3. Keep things organized for better decision making
A study that was published in the Personality and Social Psychology Bulletin explained how a clinical trial found being organized leads to improvements in cortisol levels, stress, anxiety, and even depression.
Especially in the business world, being organized will make a huge difference in your effectiveness.
When things are organized, it is easier to spot problems, as well as to make more accurate forecasts based on your company’s current situation.
4. Track your progress
How would you know how well your business is doing (or how poorly) if you don’t track your results and progress?
I was also a victim to this problem: When things were going great, I didn’t make time to look back and track how well I was heading toward my short or long-term goals.
Write S.M.A.R.T. (specific, measurable. action-oriented, relevant, and timely) goals in your business plan—dedicate an entire section to short-term goals and a separate section to long-term goals.
Add documents, scribbles, and anything else that has to do with your progress with your business plan.
Make some time every quarter to sit down and see how well you are really tracking so you can plan your next moves accordingly.
5. Keep it simple
A lot of people tend to overcomplicate a business plan.
While the document is important and will be extremely valuable for the future of your business, there is no need to compile an entire book.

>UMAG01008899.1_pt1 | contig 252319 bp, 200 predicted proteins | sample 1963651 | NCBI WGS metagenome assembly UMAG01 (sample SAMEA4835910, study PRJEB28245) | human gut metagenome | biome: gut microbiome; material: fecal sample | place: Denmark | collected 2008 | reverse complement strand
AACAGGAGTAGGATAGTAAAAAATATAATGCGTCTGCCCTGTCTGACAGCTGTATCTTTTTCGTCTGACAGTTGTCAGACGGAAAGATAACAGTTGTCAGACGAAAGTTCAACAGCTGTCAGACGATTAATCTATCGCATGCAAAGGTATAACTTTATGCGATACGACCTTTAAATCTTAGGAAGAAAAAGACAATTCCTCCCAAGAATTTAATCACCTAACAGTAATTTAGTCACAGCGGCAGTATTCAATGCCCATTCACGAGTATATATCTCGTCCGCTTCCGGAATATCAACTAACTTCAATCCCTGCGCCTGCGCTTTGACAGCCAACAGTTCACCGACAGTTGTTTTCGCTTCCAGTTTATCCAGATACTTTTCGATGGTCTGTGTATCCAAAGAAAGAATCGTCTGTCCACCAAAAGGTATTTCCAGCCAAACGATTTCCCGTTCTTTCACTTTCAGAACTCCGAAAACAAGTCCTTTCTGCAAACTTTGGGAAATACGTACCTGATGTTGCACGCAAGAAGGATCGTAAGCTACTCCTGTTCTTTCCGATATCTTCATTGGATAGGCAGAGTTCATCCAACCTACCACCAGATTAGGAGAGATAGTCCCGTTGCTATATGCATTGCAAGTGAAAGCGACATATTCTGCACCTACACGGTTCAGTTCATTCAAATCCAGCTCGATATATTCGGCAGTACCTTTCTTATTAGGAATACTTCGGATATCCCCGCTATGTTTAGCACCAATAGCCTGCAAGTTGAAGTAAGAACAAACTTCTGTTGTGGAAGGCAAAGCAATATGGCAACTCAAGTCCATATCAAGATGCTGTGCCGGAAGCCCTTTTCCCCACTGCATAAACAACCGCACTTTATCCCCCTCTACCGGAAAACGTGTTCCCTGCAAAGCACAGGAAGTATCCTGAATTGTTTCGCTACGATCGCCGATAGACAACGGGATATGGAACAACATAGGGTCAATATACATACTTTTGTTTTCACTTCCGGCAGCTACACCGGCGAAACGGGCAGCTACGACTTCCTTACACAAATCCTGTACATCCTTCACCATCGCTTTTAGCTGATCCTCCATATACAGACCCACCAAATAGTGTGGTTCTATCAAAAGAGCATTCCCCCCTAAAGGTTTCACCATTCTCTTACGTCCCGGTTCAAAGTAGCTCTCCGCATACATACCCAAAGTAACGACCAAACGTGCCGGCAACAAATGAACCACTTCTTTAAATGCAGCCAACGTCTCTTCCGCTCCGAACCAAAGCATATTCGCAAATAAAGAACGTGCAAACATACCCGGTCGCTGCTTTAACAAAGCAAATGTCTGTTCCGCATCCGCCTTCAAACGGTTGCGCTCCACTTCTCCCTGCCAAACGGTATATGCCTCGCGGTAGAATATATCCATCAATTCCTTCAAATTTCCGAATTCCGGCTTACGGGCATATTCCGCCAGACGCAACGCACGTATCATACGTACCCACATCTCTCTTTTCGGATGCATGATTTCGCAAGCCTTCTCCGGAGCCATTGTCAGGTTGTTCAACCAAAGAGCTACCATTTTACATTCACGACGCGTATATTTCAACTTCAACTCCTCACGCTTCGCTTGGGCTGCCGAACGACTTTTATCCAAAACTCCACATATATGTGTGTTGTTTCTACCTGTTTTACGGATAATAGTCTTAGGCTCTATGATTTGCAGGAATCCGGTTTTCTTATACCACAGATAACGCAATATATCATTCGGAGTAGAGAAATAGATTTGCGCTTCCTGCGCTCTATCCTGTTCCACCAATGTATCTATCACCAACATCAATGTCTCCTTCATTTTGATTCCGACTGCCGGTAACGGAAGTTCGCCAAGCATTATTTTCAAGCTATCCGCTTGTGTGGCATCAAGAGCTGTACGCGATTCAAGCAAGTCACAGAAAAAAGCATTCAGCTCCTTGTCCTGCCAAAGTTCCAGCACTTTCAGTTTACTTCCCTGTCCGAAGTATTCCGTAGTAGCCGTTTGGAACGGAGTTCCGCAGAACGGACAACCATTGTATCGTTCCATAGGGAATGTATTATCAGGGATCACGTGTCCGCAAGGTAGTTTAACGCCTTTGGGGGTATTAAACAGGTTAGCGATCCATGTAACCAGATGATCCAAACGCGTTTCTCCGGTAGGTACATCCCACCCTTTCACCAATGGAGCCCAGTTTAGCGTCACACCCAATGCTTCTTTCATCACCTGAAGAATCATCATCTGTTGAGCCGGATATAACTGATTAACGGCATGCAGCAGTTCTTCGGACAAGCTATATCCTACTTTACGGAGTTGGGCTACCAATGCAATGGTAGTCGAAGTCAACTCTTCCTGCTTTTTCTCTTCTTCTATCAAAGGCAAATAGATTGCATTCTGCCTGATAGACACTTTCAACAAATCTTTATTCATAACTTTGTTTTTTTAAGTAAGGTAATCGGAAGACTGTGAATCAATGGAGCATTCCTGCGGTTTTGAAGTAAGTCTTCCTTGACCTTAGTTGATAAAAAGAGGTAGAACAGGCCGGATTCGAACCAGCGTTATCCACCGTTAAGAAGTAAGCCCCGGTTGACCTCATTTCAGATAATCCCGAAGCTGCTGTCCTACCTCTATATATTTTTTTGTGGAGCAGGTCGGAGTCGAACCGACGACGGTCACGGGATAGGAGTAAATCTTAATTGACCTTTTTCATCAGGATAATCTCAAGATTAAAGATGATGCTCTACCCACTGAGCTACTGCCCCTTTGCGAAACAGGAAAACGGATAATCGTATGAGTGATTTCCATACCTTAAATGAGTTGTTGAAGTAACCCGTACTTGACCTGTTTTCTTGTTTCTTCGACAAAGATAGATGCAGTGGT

The single-page document would contain all of the most important elements of your business—a summary. I personally like to keep a one-page summary pinned at my desk, and keep the detailed information in the main document on my laptop.
As your business grows, so will your business plan and all the documents that go with the plan. Here’s a link to a downloadable template you can use to get started.
6. Consider your competitors
An often overlooked element of a good business plan is a thorough analysis of competitors.
You can learn a lot from watching your competitors. Competitor data allows you to see what they are doing, so you can decide if you should do the same or take a different approach. If your competitors are doing something that works, consider copying them.
I used a variety of tools to help me gain valuable insight into how my competitors are marketing their products, who their target audience is, and what makes them unique.
Google is always a good starting point. Getting ahold of your competitor’s marketing material is another. If you come across a competitor’s customers, take a moment to ask them why they chose to do business with your competition.
By studying your competition, you may be able to pick up a few ideas to help grow your business.
Even though my business came to a standstill at one point and even caused me to lose some money, I did not regret starting my own company.
What I do regret, however, is that for a long time I didn’t pay enough attention to my business plan.
Only when my business seemed to be standing still did I revert back to my business plan, only to discover that the plan I had for my business mapped out all the success I had been riding all along.
Never underestimate the power of a business plan.
Frequently updating your business plan and comparing your real results to your forecasts will give you valuable insight to help your business grow into the future!
If you’re looking for sample business plans to give you a better sense of what you should include, check out Bplans’ examples specifically for insurance companies.
You can also download a free business plan template or even a Lean Plan template (it’s an alternative to a business model canvas) if you’re looking for a shorter version of a plan that can be updated quickly and easily on a regular basis.